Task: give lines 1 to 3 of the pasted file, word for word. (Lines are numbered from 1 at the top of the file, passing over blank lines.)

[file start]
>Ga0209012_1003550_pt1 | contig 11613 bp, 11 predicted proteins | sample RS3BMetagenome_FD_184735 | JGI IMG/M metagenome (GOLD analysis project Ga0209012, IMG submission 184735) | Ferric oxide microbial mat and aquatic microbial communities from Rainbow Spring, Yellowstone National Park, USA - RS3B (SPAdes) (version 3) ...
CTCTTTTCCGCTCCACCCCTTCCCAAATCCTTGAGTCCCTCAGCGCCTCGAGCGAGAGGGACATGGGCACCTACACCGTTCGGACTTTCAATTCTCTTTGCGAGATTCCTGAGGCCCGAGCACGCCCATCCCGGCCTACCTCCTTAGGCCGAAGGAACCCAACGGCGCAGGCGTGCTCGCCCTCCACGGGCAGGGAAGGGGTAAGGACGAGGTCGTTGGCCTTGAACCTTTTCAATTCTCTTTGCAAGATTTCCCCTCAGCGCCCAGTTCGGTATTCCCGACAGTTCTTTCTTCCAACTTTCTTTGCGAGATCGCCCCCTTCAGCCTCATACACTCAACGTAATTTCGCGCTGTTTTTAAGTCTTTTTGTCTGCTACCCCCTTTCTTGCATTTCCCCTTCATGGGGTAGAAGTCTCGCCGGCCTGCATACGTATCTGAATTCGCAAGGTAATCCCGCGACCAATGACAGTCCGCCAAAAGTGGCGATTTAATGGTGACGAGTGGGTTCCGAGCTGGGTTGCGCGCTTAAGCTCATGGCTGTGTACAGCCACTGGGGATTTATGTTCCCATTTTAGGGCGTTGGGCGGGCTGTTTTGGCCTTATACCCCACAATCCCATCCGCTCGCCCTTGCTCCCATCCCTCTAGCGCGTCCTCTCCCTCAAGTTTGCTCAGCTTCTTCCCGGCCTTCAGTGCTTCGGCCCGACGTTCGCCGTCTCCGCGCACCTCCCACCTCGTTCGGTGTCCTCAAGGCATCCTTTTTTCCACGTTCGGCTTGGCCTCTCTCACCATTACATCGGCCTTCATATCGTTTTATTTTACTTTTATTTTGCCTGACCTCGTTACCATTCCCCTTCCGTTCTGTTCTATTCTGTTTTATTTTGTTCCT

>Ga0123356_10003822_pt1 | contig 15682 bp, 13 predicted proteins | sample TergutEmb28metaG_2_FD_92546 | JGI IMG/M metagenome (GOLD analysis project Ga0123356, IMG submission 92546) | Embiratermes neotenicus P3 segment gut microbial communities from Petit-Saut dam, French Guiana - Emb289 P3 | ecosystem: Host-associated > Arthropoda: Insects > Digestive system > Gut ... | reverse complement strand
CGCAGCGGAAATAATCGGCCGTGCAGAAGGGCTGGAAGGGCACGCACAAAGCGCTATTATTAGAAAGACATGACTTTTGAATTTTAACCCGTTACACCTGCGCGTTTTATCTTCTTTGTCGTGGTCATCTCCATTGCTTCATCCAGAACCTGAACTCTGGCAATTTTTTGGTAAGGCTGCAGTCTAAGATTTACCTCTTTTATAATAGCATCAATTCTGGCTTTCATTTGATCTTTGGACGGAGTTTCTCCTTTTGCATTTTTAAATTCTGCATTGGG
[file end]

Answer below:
>Ga0209012_1003550_pt1 | contig 11613 bp, 11 predicted proteins | sample RS3BMetagenome_FD_184735 | JGI IMG/M metagenome (GOLD analysis project Ga0209012, IMG submission 184735) | Ferric oxide microbial mat and aquatic microbial communities from Rainbow Spring, Yellowstone National Park, USA - RS3B (SPAdes) (version 3) ...
CTCTTTTCCGCTCCACCCCTTCCCAAATCCTTGAGTCCCTCAGCGCCTCGAGCGAGAGGGACATGGGCACCTACACCGTTCGGACTTTCAATTCTCTTTGCGAGATTCCTGAGGCCCGAGCACGCCCATCCCGGCCTACCTCCTTAGGCCGAAGGAACCCAACGGCGCAGGCGTGCTCGCCCTCCACGGGCAGGGAAGGGGTAAGGACGAGGTCGTTGGCCTTGAACCTTTTCAATTCTCTTTGCAAGATTTCCCCTCAGCGCCCAGTTCGGTATTCCCGACAGTTCTTTCTTCCAACTTTCTTTGCGAGATCGCCCCCTTCAGCCTCATACACTCAACGTAATTTCGCGCTGTTTTTAAGTCTTTTTGTCTGCTACCCCCTTTCTTGCATTTCCCCTTCATGGGGTAGAAGTCTCGCCGGCCTGCATACGTATCTGAATTCGCAAGGTAATCCCGCGACCAATGACAGTCCGCCAAAAGTGGCGATTTAATGGTGACGAGTGGGTTCCGAGCTGGGTTGCGCGCTTAAGCTCATGGCTGTGTACAGCCACTGGGGATTTATGTTCCCATTTTAGGGCGTTGGGCGGGCTGTTTTGGCCTTATACCCCACAATCCCATCCGCTCGCCCTTGCTCCCATCCCTCTAGCGCGTCCTCTCCCTCAAGTTTGCTCAGCTTCTTCCCGGCCTTCAGTGCTTCGGCCCGACGTTCGCCGTCTCCGCGCACCTCCCACCTCGTTCGGTGTCCTCAAGGCATCCTTTTTTCCACGTTCGGCTTGGCCTCTCTCACCATTACATCGGCCTTCATATCGTTTTATTTTACTTTTATTTTGCCTGACCTCGTTACCATTCCCCTTCCGTTCTGTTCTATTCTGTTTTATTTTGTTCCT

>Ga0123356_10003822_pt1 | contig 15682 bp, 13 predicted proteins | sample TergutEmb28metaG_2_FD_92546 | JGI IMG/M metagenome (GOLD analysis project Ga0123356, IMG submission 92546) | Embiratermes neotenicus P3 segment gut microbial communities from Petit-Saut dam, French Guiana - Emb289 P3 | ecosystem: Host-associated > Arthropoda: Insects > Digestive system > Gut ... | reverse complement strand